- INVOLVE CHILDREN IN DAILY TASKS: Helping with ‘real work’ is often young children’s favourite type of play. Involve them in daily tasks and chores and while allowing for their age, let each child surprise you by their capacity and competence. For toddlers, ask them to measure items for a recipe or set the table for everyone. Have preschool aged children help with laundry – sorting socks in matching colours, putting items into the basket or placing items into their wardrobe. Turn as many everyday life experiences as possible into learning opportunities. And remember the power of narrating the task —talk with and listen to your child as you work together. Turn a ‘set of instructions’— do this, put it here – into a conversation, a narrative of the tasks for preverbal children or a guessing game: ‘now who belongs to these blue pants? What drawer do you think these yellow socks go in?’ While this can take time, everyone learns about cooperation and it can be fun.
- PLAY: Play is vital to young children’s development.Play is the work of childhood. Play contributes to cognitive, social, emotional and physical development and can encourage confidence and self-esteem. Consider weaving in different types of play into your day:
- Physical play—This type of play will get a child active and moving around. This might include a lounge room dance party, running races, climbing a tree or playing games in the backyard.
- Discovery (exploring play)—This type of play fosters a child’s curiosity and allows them to learn about the world and how it works. Discovery toys like building blocks can help a child understand the concept of gravity.
- Creative play—Creative play can help children to express themselves and help develop manual skills. This might include painting, singing or writing.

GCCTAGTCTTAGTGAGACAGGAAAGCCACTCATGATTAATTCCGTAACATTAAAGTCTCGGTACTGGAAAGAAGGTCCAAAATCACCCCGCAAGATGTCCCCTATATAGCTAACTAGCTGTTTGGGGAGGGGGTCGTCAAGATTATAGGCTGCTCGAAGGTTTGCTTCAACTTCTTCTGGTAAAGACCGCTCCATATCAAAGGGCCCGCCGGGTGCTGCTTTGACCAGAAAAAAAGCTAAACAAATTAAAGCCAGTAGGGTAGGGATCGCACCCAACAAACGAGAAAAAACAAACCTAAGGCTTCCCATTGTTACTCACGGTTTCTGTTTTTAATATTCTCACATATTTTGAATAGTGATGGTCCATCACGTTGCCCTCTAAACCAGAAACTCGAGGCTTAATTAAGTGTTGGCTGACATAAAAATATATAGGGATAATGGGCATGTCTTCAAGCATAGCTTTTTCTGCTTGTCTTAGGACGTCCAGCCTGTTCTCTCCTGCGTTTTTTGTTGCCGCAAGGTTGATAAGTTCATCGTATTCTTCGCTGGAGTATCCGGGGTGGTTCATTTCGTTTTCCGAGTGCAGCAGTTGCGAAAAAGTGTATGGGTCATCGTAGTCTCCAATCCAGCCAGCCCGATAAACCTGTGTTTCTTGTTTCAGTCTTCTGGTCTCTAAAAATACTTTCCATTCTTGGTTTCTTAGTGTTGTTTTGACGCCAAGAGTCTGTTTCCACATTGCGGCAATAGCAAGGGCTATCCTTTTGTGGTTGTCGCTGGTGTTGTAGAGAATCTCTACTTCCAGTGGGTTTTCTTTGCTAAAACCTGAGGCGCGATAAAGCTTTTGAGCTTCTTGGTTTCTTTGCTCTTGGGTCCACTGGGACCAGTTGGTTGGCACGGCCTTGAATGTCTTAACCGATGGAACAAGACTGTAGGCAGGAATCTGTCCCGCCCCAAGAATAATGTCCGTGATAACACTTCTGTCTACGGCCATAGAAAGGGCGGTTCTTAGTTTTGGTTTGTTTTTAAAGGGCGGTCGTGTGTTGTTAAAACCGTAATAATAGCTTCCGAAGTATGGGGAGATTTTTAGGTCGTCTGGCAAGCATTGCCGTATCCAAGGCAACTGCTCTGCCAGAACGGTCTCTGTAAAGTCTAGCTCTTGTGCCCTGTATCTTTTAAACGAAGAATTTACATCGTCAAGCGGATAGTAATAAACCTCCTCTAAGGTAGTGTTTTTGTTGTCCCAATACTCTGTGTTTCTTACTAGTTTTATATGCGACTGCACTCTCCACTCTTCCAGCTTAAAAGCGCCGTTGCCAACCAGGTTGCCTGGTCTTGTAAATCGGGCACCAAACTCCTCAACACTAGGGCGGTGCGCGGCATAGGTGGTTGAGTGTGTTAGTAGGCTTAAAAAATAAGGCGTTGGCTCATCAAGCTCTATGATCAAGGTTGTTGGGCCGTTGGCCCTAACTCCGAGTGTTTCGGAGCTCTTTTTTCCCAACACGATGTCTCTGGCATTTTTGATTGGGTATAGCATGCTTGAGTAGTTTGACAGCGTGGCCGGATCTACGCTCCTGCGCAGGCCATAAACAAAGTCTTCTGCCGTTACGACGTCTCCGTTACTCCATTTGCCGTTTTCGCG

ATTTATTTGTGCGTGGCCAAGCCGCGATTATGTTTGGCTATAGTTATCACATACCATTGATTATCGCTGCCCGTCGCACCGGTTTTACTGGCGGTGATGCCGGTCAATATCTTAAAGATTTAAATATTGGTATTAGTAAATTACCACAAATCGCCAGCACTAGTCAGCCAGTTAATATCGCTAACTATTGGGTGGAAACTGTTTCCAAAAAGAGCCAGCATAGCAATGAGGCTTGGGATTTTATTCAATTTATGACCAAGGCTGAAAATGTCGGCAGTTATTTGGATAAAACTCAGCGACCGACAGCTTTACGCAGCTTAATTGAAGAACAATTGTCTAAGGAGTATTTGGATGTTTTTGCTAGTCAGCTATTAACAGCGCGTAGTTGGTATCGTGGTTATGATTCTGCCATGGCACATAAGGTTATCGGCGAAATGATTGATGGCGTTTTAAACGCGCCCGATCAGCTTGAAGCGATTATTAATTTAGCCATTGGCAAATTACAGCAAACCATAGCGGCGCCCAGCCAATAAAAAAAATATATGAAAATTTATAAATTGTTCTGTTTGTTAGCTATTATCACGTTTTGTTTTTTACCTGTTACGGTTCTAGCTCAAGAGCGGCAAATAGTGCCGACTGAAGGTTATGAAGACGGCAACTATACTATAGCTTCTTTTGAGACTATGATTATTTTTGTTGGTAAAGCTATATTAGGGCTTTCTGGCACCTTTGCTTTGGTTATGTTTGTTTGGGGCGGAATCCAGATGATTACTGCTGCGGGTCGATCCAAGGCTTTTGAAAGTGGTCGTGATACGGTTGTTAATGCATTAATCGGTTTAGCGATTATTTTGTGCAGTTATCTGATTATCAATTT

- Pretend play—Also called imaginative play, this type of role-playing helps develop imagination, social skills, and problem-solving skills. Examples of pretend play include pretend cooking, cash registers, using a phone or visiting a doctor. Cardboard boxes and sheets can help to create cubbies and new spaces for imaginative play to occur.
For further ideas on open-ended play spaces that offer endless opportunities for children, check out the book Inspiring Play Spaces.
- DAILY ROUTINES: Try to keep your usual routines as much as possible during this time at home. This includes the usual wake up times, meal times and bedtimes. Children thrive on predictability and routines can make them feel safe and secure. To read more about creating meaningful and mindful routines, with lots of practical ideas check out Rituals: Making the everyday extraordinary in early childhood or visit the Raising Children
- LEARN MORE ABOUT HOW CHILDREN LEARN: There is an abundance of online resources and blogs about children’s development. Gaining further understanding of how your child learns can assist with your expectations and delivery of learning opportunities in your home. Explore the Early Childhood Australia shop for quality-assured hard copy resources.
Remind yourself that you have this covered. Remember that children love your attention and interest, they have many things to share with you. During this difficult time, there is a rare opportunity to discover new ways to spend time together and observe your child’s learning.
You can also read this article from The Guardian by Lego Professor at Cambridge University, ‘Don’t turn your home into a school‘.